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NZL Sailing Team chasing Youth America's Cup


NZL Sailing Team chasing Youth America's Cup

As Kiwis dream of getting their hands on the Auld Mug again, another New Zealand team continue their quest for the other America’s Cup.

The America’s Cup moves into a five-day break as Jimmy Spithill and his Oracle team search for a miracle to get back into the contest against Emirates Team New Zealand.

During the intermission, the Red Bull Youth America’s Cup finals will be sailed, with eight teams battling it out on the Bermuda waters.

The NZL Sailing Team won the inaugural Red Bull Youth America’s Cup in 2013 with a kid called Peter Burling on the helm. The current team topped their group in qualifying and will go in to the finals as one of the favourites against Land Rover BAR Academy (Great Britain), Spanish Impulse, Team BDA (Bermuda), Artemis Youth Racing (Sweden), SVB Team Germany, Team Tilt (Switzerland) and Team France Jeune.

The Youth America’s Cup was created to provide a career pathway to the main event for sailors aged 18-24 and there have already been a number of graduates, with four from the NZL Sailing Team now with Team New Zealand – Burling, Blair Tuke, Andy Maloney and Guy Endean.

“It’s really exciting to see the guys who came through last time competing at the forefront now,” skipper Logan Dunning Beck says. “They are not the beginners on the scene, they are the leaders. It’s a real pathway, a real opportunity to step up into the big leagues. It’s not just a sideshow.”

The racing has the potential to be exciting. They compete on the AC45 foiling catamarans used by the teams during the America’s Cup World Series and, just like that competition, is fleet racing.

Eight teams have qualified for the finals, which will consist of six races over two days on Wednesdayand Thursday mornings (NZ time), but there have been strict rules about what they have been able to do over the past few days.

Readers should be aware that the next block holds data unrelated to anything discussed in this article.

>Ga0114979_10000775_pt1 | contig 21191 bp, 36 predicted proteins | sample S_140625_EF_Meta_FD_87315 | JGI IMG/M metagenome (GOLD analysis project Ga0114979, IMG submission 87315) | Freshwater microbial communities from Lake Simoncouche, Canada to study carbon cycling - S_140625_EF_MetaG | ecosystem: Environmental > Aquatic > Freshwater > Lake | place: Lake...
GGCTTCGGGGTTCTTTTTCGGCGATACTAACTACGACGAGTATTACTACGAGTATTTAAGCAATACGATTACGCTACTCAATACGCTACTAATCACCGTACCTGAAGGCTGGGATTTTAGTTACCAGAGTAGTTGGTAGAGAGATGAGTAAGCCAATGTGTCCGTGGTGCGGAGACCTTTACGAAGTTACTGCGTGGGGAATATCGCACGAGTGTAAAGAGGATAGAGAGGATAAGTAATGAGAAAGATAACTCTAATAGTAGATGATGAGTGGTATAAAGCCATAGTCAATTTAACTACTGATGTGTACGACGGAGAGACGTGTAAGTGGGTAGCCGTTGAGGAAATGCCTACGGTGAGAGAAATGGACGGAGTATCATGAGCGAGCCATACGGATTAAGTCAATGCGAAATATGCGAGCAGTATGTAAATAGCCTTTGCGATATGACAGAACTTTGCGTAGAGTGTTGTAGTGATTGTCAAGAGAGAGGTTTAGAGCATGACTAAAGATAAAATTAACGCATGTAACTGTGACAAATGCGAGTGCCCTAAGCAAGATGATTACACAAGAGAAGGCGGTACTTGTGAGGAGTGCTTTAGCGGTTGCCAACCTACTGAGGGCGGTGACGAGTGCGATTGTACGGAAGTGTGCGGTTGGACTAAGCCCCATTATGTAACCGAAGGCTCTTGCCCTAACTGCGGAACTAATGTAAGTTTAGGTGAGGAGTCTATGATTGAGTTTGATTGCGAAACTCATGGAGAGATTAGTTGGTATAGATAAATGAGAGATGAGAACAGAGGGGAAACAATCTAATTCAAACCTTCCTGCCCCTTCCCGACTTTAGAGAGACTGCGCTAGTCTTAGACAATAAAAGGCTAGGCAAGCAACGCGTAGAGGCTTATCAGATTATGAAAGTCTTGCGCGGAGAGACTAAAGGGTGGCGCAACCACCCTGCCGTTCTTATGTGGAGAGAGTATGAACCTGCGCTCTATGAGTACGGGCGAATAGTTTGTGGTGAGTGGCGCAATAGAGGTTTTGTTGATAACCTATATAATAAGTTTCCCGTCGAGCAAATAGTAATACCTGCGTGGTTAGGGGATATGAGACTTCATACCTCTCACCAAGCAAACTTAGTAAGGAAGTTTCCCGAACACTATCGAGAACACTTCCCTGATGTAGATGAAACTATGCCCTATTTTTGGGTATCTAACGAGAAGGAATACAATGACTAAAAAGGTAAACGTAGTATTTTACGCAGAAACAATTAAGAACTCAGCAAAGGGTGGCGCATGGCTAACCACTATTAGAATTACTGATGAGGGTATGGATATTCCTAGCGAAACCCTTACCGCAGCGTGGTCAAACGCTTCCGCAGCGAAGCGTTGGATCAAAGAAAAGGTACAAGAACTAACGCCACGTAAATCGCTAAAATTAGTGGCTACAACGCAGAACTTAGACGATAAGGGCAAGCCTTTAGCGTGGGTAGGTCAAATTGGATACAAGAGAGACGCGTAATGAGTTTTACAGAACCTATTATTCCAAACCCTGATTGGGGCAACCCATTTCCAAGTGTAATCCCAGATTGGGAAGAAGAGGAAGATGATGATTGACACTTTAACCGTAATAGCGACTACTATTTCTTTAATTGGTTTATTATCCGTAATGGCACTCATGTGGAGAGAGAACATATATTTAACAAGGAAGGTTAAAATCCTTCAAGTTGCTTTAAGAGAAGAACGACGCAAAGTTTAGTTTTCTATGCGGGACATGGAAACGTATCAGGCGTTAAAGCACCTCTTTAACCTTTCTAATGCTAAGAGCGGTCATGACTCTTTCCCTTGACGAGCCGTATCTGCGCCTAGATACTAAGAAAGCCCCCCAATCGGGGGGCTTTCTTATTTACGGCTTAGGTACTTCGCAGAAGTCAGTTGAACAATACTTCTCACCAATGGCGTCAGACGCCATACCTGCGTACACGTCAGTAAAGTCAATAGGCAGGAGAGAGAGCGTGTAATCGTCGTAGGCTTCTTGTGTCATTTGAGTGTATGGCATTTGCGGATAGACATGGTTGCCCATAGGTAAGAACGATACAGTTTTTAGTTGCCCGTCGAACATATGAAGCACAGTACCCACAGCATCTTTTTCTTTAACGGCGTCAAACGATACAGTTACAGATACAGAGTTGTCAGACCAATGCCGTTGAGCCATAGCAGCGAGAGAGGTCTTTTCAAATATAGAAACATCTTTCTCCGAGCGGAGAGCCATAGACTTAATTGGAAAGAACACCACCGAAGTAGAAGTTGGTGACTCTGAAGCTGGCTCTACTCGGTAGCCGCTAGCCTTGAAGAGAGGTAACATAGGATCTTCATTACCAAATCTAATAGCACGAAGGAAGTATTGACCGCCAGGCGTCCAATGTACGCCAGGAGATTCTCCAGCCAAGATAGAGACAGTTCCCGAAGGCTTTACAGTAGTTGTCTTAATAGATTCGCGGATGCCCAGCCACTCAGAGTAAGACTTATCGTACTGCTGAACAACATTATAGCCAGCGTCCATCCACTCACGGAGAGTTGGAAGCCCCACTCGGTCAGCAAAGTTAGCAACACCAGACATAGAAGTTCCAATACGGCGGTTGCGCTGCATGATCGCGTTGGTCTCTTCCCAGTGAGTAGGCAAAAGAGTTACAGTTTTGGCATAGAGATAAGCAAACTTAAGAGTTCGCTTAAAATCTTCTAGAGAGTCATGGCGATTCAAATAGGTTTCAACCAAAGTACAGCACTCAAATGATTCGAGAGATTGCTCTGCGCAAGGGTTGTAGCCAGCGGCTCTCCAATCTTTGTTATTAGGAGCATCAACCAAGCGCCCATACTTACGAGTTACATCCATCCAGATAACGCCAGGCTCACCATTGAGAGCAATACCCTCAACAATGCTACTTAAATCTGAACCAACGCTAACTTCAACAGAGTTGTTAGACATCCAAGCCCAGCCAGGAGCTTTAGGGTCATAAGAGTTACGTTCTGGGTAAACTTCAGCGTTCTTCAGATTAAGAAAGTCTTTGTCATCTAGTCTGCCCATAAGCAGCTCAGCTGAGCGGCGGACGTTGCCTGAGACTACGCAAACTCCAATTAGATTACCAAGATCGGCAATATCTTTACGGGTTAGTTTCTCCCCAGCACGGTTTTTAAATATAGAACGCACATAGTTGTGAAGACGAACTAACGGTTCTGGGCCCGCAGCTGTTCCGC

The NZL Sailing Team haven’t been allowed on the water since finishing qualifying last Wednesday so have been able to catch some of the Bermuda sights, along with the America’s Cup action, and they even had time to race in Optimists – the small yachts children first learn in.

“It’s great to see [Team New Zealand] out there putting it to the Americans, or Australians - whichever you would rather look at it,” Dunning Beck said in reference to the fact Spithill is one of a number of Australians onboard Oracle. “It’s exciting racing to watch. The winds have been incredibly shifty so it’s pretty tough to race in.”

Similar light-wind conditions of 8-10 knots are forecast for the Red Bull Youth America’s Cup. It’s something the teams are used to, with often painfully light winds for the qualifying races.

“We will just have to race like Team New Zealand have - keep it clean and keep the boat going really fast through the lulls and shifty patches,” Dunning Beck said. “I think all the teams will say the same thing, that racing is incredibly tough when it’s light.

“The courses are short and there’s not much time on the race track so if one team gets a flier and they are all the way in front, you can’t really do much to catch them. It’s a pretty tense game when it’s light so you have to keep a clear head, get good starts and keep the boat going fast.”

What: Red Bull Youth America’s Cup

How does it work? Eight teams take part in six fleet races, with the team claiming the most points in those races winning the trophy.

What do they race on? The teams are using the AC45 foiling catamarans the America’s Cup teams used for the America’s Cup World Series. There are six sailors on each boat.

How can I watch it? The racing will be televised live on Sky TV each morning from 5am and will also be live on Red Bull TV.

Keep up with all the action and reaction on the NZL Sailing Team’s Facebook page

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